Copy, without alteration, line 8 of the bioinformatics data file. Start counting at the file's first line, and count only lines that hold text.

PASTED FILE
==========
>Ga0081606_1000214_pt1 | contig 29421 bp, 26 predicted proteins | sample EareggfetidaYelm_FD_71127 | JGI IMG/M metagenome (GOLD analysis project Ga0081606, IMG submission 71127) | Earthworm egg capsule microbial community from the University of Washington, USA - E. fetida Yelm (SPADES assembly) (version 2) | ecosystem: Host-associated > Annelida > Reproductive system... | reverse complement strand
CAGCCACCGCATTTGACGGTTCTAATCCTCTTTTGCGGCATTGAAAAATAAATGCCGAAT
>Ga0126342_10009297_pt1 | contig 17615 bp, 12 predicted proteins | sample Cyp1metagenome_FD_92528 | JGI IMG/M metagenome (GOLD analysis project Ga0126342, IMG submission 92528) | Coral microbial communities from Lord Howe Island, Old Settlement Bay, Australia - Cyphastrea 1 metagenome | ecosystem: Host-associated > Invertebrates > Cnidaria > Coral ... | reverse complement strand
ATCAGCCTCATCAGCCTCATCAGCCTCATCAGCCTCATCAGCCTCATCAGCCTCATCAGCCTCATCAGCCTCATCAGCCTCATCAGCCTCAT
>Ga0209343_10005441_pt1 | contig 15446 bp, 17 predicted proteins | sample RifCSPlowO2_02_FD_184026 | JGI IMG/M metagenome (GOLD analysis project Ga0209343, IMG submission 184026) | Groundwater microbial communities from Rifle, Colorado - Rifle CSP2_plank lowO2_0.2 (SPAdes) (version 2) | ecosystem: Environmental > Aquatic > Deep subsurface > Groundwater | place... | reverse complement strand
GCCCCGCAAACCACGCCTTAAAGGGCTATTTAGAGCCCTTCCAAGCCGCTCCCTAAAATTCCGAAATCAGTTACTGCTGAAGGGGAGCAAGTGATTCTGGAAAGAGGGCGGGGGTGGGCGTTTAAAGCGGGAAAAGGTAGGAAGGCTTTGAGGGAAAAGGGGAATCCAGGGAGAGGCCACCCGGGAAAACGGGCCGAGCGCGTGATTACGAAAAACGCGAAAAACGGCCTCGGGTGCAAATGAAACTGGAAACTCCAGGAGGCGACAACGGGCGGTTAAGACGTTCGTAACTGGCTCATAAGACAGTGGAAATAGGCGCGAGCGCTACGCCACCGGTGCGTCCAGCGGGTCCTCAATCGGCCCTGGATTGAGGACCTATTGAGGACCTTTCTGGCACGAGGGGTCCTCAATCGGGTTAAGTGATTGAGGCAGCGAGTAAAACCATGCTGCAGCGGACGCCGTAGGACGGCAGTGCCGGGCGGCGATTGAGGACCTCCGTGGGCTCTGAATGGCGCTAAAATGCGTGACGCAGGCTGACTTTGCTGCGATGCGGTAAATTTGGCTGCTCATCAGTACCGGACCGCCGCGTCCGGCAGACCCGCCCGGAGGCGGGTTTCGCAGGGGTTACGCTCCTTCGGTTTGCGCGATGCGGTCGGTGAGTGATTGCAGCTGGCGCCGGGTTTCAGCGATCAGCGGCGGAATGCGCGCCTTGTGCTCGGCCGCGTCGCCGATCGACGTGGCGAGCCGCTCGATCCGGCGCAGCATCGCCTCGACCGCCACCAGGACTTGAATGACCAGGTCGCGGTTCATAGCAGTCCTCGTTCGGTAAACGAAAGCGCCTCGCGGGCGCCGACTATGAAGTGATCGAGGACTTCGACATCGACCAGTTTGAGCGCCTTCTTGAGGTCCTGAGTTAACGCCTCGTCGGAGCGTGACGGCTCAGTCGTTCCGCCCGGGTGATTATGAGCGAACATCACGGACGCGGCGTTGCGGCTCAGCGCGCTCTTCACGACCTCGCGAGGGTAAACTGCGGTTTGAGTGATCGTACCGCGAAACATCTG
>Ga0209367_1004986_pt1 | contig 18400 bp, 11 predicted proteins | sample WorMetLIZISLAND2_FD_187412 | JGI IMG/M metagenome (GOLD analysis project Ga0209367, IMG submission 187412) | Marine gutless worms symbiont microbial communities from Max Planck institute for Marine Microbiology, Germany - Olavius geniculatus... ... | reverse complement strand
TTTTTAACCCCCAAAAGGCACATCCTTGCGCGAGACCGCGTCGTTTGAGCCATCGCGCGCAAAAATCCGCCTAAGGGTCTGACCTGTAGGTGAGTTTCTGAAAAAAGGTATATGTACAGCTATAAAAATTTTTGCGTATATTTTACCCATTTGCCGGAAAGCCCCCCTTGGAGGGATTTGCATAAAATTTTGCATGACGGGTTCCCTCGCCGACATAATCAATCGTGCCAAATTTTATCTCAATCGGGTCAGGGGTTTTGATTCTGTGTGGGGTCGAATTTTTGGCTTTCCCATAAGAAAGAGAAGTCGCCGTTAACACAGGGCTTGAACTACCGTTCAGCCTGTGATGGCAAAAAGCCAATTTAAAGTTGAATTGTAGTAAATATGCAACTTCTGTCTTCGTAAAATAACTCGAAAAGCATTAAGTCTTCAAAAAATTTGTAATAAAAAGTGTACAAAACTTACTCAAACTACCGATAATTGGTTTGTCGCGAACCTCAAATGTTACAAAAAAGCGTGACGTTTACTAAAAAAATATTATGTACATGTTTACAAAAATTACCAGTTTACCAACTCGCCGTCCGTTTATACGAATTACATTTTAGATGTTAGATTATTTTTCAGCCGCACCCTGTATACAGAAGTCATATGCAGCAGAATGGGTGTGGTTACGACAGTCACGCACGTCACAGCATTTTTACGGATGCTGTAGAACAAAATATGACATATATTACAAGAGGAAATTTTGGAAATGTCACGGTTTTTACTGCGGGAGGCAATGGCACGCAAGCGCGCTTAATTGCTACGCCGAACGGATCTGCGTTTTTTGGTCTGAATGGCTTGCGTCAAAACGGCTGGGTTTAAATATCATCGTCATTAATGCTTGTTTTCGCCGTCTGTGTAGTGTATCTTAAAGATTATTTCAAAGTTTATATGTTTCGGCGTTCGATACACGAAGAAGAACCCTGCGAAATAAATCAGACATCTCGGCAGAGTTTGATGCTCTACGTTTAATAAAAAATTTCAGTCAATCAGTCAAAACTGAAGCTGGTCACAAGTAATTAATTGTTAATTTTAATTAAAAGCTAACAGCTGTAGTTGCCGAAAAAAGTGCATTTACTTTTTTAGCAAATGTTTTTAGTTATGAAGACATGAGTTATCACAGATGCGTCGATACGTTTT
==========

TTTTTAACCCCCAAAAGGCACATCCTTGCGCGAGACCGCGTCGTTTGAGCCATCGCGCGCAAAAATCCGCCTAAGGGTCTGACCTGTAGGTGAGTTTCTGAAAAAAGGTATATGTACAGCTATAAAAATTTTTGCGTATATTTTACCCATTTGCCGGAAAGCCCCCCTTGGAGGGATTTGCATAAAATTTTGCATGACGGGTTCCCTCGCCGACATAATCAATCGTGCCAAATTTTATCTCAATCGGGTCAGGGGTTTTGATTCTGTGTGGGGTCGAATTTTTGGCTTTCCCATAAGAAAGAGAAGTCGCCGTTAACACAGGGCTTGAACTACCGTTCAGCCTGTGATGGCAAAAAGCCAATTTAAAGTTGAATTGTAGTAAATATGCAACTTCTGTCTTCGTAAAATAACTCGAAAAGCATTAAGTCTTCAAAAAATTTGTAATAAAAAGTGTACAAAACTTACTCAAACTACCGATAATTGGTTTGTCGCGAACCTCAAATGTTACAAAAAAGCGTGACGTTTACTAAAAAAATATTATGTACATGTTTACAAAAATTACCAGTTTACCAACTCGCCGTCCGTTTATACGAATTACATTTTAGATGTTAGATTATTTTTCAGCCGCACCCTGTATACAGAAGTCATATGCAGCAGAATGGGTGTGGTTACGACAGTCACGCACGTCACAGCATTTTTACGGATGCTGTAGAACAAAATATGACATATATTACAAGAGGAAATTTTGGAAATGTCACGGTTTTTACTGCGGGAGGCAATGGCACGCAAGCGCGCTTAATTGCTACGCCGAACGGATCTGCGTTTTTTGGTCTGAATGGCTTGCGTCAAAACGGCTGGGTTTAAATATCATCGTCATTAATGCTTGTTTTCGCCGTCTGTGTAGTGTATCTTAAAGATTATTTCAAAGTTTATATGTTTCGGCGTTCGATACACGAAGAAGAACCCTGCGAAATAAATCAGACATCTCGGCAGAGTTTGATGCTCTACGTTTAATAAAAAATTTCAGTCAATCAGTCAAAACTGAAGCTGGTCACAAGTAATTAATTGTTAATTTTAATTAAAAGCTAACAGCTGTAGTTGCCGAAAAAAGTGCATTTACTTTTTTAGCAAATGTTTTTAGTTATGAAGACATGAGTTATCACAGATGCGTCGATACGTTTT